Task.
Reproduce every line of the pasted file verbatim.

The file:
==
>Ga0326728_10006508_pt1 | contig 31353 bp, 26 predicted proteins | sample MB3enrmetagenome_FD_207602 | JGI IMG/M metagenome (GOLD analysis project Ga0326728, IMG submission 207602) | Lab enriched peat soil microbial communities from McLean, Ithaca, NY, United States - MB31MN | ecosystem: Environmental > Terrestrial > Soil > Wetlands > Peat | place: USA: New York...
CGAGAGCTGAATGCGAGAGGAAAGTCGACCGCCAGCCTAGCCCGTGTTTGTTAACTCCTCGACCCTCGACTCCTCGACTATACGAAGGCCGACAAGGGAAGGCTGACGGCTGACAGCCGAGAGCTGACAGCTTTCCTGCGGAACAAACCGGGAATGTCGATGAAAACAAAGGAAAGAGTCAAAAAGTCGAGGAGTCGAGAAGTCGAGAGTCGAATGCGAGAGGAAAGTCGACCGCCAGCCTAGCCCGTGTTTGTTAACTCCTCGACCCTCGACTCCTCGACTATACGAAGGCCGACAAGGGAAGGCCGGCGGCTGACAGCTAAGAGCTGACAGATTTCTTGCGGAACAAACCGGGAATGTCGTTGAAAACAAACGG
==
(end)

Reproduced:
>Ga0326728_10006508_pt1 | contig 31353 bp, 26 predicted proteins | sample MB3enrmetagenome_FD_207602 | JGI IMG/M metagenome (GOLD analysis project Ga0326728, IMG submission 207602) | Lab enriched peat soil microbial communities from McLean, Ithaca, NY, United States - MB31MN | ecosystem: Environmental > Terrestrial > Soil > Wetlands > Peat | place: USA: New York...
CGAGAGCTGAATGCGAGAGGAAAGTCGACCGCCAGCCTAGCCCGTGTTTGTTAACTCCTCGACCCTCGACTCCTCGACTATACGAAGGCCGACAAGGGAAGGCTGACGGCTGACAGCCGAGAGCTGACAGCTTTCCTGCGGAACAAACCGGGAATGTCGATGAAAACAAAGGAAAGAGTCAAAAAGTCGAGGAGTCGAGAAGTCGAGAGTCGAATGCGAGAGGAAAGTCGACCGCCAGCCTAGCCCGTGTTTGTTAACTCCTCGACCCTCGACTCCTCGACTATACGAAGGCCGACAAGGGAAGGCCGGCGGCTGACAGCTAAGAGCTGACAGATTTCTTGCGGAACAAACCGGGAATGTCGTTGAAAACAAACGG